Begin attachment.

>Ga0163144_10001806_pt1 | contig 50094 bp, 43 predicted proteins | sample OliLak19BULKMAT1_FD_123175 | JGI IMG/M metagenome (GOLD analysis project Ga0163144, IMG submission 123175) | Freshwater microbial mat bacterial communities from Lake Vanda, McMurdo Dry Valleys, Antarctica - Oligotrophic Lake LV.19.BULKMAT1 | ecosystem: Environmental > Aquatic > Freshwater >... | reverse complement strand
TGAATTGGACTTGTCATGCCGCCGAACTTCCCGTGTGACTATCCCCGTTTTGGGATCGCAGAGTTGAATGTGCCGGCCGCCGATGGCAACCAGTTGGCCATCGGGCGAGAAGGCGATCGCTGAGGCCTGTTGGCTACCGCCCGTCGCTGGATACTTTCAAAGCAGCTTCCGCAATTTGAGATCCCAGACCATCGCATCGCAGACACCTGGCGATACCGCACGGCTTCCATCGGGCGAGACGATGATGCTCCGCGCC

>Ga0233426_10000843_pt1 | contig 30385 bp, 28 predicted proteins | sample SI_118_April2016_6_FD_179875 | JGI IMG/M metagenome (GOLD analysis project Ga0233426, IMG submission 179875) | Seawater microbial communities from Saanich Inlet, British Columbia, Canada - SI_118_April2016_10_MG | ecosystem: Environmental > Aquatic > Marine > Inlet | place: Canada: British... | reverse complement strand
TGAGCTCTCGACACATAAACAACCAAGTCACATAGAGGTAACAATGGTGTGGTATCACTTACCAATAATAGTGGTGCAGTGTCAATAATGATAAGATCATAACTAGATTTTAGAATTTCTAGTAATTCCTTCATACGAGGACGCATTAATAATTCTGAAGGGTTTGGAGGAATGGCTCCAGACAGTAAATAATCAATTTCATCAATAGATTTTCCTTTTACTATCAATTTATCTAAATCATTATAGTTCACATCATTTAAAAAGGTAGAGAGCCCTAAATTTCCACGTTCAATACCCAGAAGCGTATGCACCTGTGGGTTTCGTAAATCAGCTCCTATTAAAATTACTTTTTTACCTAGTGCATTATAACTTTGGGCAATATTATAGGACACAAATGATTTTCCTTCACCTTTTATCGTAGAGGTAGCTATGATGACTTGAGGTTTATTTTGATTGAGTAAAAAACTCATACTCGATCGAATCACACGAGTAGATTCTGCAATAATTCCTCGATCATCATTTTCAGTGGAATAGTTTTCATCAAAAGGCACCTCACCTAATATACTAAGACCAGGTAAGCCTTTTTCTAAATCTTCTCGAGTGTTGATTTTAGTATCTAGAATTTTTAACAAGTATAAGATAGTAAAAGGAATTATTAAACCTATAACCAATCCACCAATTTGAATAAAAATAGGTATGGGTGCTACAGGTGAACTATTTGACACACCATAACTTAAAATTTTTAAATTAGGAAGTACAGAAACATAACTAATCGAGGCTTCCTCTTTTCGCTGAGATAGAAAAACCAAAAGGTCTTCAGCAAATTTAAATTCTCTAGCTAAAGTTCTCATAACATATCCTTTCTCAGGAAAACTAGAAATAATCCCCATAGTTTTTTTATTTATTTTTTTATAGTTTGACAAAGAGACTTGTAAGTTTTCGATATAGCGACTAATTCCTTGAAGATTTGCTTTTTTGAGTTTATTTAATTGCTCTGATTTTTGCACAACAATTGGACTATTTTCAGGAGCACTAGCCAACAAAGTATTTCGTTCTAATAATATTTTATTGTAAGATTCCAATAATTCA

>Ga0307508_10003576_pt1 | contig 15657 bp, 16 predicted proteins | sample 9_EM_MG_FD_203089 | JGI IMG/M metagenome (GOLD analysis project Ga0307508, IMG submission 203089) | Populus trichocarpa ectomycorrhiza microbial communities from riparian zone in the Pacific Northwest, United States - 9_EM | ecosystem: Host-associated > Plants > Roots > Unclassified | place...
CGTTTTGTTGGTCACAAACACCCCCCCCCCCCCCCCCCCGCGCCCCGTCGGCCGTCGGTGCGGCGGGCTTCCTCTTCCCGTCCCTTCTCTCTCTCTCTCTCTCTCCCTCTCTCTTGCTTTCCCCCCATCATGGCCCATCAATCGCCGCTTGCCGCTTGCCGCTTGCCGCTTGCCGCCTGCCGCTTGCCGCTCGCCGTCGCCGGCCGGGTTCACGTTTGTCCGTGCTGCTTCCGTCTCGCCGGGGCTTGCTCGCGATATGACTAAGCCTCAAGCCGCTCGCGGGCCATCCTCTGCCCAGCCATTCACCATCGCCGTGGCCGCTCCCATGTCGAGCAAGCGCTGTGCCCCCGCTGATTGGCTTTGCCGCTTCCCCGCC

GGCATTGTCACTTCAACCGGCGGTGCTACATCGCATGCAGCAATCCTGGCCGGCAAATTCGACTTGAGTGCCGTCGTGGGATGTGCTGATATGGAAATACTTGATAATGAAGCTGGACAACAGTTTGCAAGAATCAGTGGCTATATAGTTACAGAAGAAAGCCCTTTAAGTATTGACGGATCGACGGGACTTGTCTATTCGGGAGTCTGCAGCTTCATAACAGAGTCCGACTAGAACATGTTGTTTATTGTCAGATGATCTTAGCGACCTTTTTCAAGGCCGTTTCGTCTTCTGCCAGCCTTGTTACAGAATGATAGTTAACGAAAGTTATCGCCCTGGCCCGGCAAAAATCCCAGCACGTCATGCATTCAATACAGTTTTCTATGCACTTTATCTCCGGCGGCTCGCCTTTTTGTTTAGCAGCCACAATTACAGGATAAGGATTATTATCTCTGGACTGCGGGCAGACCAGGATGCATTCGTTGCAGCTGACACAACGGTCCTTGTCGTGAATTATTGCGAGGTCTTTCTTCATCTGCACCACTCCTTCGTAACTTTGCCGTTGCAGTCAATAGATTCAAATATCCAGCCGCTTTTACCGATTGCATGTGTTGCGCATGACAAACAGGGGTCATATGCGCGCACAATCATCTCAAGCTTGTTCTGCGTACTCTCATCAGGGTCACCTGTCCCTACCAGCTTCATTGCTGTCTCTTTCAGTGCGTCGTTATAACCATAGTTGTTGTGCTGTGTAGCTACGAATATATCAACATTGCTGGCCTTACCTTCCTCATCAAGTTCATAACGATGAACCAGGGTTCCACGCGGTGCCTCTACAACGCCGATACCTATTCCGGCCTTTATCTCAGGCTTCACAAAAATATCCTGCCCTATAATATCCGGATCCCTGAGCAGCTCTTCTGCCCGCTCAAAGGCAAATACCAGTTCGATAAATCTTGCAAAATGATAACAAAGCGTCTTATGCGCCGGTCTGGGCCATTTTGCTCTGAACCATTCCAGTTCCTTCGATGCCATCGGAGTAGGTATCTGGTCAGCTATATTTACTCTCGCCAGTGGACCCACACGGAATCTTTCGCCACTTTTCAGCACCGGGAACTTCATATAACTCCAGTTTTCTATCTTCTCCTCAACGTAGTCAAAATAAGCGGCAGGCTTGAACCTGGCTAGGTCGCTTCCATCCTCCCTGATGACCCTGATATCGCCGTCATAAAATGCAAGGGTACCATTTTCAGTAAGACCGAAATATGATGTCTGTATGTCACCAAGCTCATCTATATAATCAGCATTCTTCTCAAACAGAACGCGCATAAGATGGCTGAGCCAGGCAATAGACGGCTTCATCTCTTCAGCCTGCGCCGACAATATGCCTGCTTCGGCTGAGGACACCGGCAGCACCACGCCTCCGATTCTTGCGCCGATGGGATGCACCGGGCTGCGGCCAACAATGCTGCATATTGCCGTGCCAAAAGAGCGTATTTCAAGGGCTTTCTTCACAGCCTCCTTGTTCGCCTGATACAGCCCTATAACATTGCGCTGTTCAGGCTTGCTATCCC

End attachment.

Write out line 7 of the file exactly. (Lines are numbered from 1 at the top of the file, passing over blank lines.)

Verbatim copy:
GGCATTGTCACTTCAACCGGCGGTGCTACATCGCATGCAGCAATCCTGGCCGGCAAATTCGACTTGAGTGCCGTCGTGGGATGTGCTGATATGGAAATACTTGATAATGAAGCTGGACAACAGTTTGCAAGAATCAGTGGCTATATAGTTACAGAAGAAAGCCCTTTAAGTATTGACGGATCGACGGGACTTGTCTATTCGGGAGTCTGCAGCTTCATAACAGAGTCCGACTAGAACATGTTGTTTATTGTCAGATGATCTTAGCGACCTTTTTCAAGGCCGTTTCGTCTTCTGCCAGCCTTGTTACAGAATGATAGTTAACGAAAGTTATCGCCCTGGCCCGGCAAAAATCCCAGCACGTCATGCATTCAATACAGTTTTCTATGCACTTTATCTCCGGCGGCTCGCCTTTTTGTTTAGCAGCCACAATTACAGGATAAGGATTATTATCTCTGGACTGCGGGCAGACCAGGATGCATTCGTTGCAGCTGACACAACGGTCCTTGTCGTGAATTATTGCGAGGTCTTTCTTCATCTGCACCACTCCTTCGTAACTTTGCCGTTGCAGTCAATAGATTCAAATATCCAGCCGCTTTTACCGATTGCATGTGTTGCGCATGACAAACAGGGGTCATATGCGCGCACAATCATCTCAAGCTTGTTCTGCGTACTCTCATCAGGGTCACCTGTCCCTACCAGCTTCATTGCTGTCTCTTTCAGTGCGTCGTTATAACCATAGTTGTTGTGCTGTGTAGCTACGAATATATCAACATTGCTGGCCTTACCTTCCTCATCAAGTTCATAACGATGAACCAGGGTTCCACGCGGTGCCTCTACAACGCCGATACCTATTCCGGCCTTTATCTCAGGCTTCACAAAAATATCCTGCCCTATAATATCCGGATCCCTGAGCAGCTCTTCTGCCCGCTCAAAGGCAAATACCAGTTCGATAAATCTTGCAAAATGATAACAAAGCGTCTTATGCGCCGGTCTGGGCCATTTTGCTCTGAACCATTCCAGTTCCTTCGATGCCATCGGAGTAGGTATCTGGTCAGCTATATTTACTCTCGCCAGTGGACCCACACGGAATCTTTCGCCACTTTTCAGCACCGGGAACTTCATATAACTCCAGTTTTCTATCTTCTCCTCAACGTAGTCAAAATAAGCGGCAGGCTTGAACCTGGCTAGGTCGCTTCCATCCTCCCTGATGACCCTGATATCGCCGTCATAAAATGCAAGGGTACCATTTTCAGTAAGACCGAAATATGATGTCTGTATGTCACCAAGCTCATCTATATAATCAGCATTCTTCTCAAACAGAACGCGCATAAGATGGCTGAGCCAGGCAATAGACGGCTTCATCTCTTCAGCCTGCGCCGACAATATGCCTGCTTCGGCTGAGGACACCGGCAGCACCACGCCTCCGATTCTTGCGCCGATGGGATGCACCGGGCTGCGGCCAACAATGCTGCATATTGCCGTGCCAAAAGAGCGTATTTCAAGGGCTTTCTTCACAGCCTCCTTGTTCGCCTGATACAGCCCTATAACATTGCGCTGTTCAGGCTTGCTATCCC